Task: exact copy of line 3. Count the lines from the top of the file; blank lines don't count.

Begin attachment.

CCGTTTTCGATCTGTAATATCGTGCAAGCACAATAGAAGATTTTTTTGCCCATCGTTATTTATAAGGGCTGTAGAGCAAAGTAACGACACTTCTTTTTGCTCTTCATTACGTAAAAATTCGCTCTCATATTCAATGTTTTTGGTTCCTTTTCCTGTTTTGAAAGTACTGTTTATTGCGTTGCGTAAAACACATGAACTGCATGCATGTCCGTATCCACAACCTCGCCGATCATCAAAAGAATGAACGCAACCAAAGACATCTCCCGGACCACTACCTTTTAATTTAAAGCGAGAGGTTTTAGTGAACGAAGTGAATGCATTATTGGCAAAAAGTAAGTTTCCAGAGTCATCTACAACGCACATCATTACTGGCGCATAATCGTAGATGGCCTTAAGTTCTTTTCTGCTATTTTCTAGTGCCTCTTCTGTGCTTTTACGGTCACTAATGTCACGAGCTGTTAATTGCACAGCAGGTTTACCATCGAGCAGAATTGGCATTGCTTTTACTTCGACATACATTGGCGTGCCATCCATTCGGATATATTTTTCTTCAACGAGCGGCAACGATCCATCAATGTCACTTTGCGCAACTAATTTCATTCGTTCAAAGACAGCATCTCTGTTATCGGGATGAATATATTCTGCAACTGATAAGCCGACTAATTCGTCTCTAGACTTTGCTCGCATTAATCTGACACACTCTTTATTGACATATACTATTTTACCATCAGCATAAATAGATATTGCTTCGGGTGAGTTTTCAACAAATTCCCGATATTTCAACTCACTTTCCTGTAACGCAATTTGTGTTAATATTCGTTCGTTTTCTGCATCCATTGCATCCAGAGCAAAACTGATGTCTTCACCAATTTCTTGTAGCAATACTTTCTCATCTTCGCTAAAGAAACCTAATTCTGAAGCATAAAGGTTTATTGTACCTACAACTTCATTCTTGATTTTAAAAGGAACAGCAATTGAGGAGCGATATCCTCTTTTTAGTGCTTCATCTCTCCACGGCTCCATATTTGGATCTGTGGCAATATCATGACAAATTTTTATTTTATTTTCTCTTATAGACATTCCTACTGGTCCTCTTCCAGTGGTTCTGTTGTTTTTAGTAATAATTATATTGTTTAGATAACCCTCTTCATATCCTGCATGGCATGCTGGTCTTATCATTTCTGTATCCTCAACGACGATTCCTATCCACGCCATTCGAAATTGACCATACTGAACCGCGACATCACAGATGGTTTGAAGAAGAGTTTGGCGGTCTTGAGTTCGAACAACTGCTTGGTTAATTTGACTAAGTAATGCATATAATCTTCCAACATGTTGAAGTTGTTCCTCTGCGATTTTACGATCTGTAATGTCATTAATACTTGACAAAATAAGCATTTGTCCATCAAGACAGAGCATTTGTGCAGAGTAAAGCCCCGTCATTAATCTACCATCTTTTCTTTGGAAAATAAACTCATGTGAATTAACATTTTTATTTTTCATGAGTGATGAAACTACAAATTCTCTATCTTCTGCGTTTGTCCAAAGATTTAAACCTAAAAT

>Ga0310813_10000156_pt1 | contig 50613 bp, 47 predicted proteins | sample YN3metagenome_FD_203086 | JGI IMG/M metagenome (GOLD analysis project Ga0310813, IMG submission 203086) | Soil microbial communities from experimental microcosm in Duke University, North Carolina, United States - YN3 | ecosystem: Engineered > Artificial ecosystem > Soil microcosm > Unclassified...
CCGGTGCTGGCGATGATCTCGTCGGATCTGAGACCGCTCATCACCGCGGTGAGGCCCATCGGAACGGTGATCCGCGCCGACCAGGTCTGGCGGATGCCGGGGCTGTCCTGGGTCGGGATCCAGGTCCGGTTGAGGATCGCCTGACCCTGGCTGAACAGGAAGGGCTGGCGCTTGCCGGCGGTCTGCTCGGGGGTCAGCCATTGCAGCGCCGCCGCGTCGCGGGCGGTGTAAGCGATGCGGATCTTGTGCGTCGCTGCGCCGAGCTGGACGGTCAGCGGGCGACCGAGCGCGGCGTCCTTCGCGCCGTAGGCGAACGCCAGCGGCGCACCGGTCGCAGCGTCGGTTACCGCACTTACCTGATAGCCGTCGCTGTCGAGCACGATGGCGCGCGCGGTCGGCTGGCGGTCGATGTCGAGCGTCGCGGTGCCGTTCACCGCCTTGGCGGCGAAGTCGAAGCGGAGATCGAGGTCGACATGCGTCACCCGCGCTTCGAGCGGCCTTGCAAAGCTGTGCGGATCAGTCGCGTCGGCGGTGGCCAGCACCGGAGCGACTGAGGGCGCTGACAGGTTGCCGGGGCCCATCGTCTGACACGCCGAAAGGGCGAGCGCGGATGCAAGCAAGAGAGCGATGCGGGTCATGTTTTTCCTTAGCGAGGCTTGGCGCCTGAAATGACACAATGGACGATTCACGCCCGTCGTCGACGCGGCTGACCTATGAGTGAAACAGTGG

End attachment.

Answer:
CCGGTGCTGGCGATGATCTCGTCGGATCTGAGACCGCTCATCACCGCGGTGAGGCCCATCGGAACGGTGATCCGCGCCGACCAGGTCTGGCGGATGCCGGGGCTGTCCTGGGTCGGGATCCAGGTCCGGTTGAGGATCGCCTGACCCTGGCTGAACAGGAAGGGCTGGCGCTTGCCGGCGGTCTGCTCGGGGGTCAGCCATTGCAGCGCCGCCGCGTCGCGGGCGGTGTAAGCGATGCGGATCTTGTGCGTCGCTGCGCCGAGCTGGACGGTCAGCGGGCGACCGAGCGCGGCGTCCTTCGCGCCGTAGGCGAACGCCAGCGGCGCACCGGTCGCAGCGTCGGTTACCGCACTTACCTGATAGCCGTCGCTGTCGAGCACGATGGCGCGCGCGGTCGGCTGGCGGTCGATGTCGAGCGTCGCGGTGCCGTTCACCGCCTTGGCGGCGAAGTCGAAGCGGAGATCGAGGTCGACATGCGTCACCCGCGCTTCGAGCGGCCTTGCAAAGCTGTGCGGATCAGTCGCGTCGGCGGTGGCCAGCACCGGAGCGACTGAGGGCGCTGACAGGTTGCCGGGGCCCATCGTCTGACACGCCGAAAGGGCGAGCGCGGATGCAAGCAAGAGAGCGATGCGGGTCATGTTTTTCCTTAGCGAGGCTTGGCGCCTGAAATGACACAATGGACGATTCACGCCCGTCGTCGACGCGGCTGACCTATGAGTGAAACAGTGG